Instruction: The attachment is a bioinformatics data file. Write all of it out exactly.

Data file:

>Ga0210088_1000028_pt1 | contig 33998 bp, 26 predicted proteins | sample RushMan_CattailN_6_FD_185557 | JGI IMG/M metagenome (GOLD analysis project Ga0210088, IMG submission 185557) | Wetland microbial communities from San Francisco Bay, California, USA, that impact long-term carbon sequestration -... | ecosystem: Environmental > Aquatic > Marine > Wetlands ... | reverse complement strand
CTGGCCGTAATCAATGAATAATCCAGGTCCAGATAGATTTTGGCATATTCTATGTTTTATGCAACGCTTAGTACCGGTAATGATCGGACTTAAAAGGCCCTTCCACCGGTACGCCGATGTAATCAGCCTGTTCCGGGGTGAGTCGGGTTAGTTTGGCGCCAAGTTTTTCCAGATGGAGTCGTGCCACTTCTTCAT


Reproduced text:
>Ga0210088_1000028_pt1 | contig 33998 bp, 26 predicted proteins | sample RushMan_CattailN_6_FD_185557 | JGI IMG/M metagenome (GOLD analysis project Ga0210088, IMG submission 185557) | Wetland microbial communities from San Francisco Bay, California, USA, that impact long-term carbon sequestration -... | ecosystem: Environmental > Aquatic > Marine > Wetlands ... | reverse complement strand
CTGGCCGTAATCAATGAATAATCCAGGTCCAGATAGATTTTGGCATATTCTATGTTTTATGCAACGCTTAGTACCGGTAATGATCGGACTTAAAAGGCCCTTCCACCGGTACGCCGATGTAATCAGCCTGTTCCGGGGTGAGTCGGGTTAGTTTGGCGCCAAGTTTTTCCAGATGGAGTCGTGCCACTTCTTCAT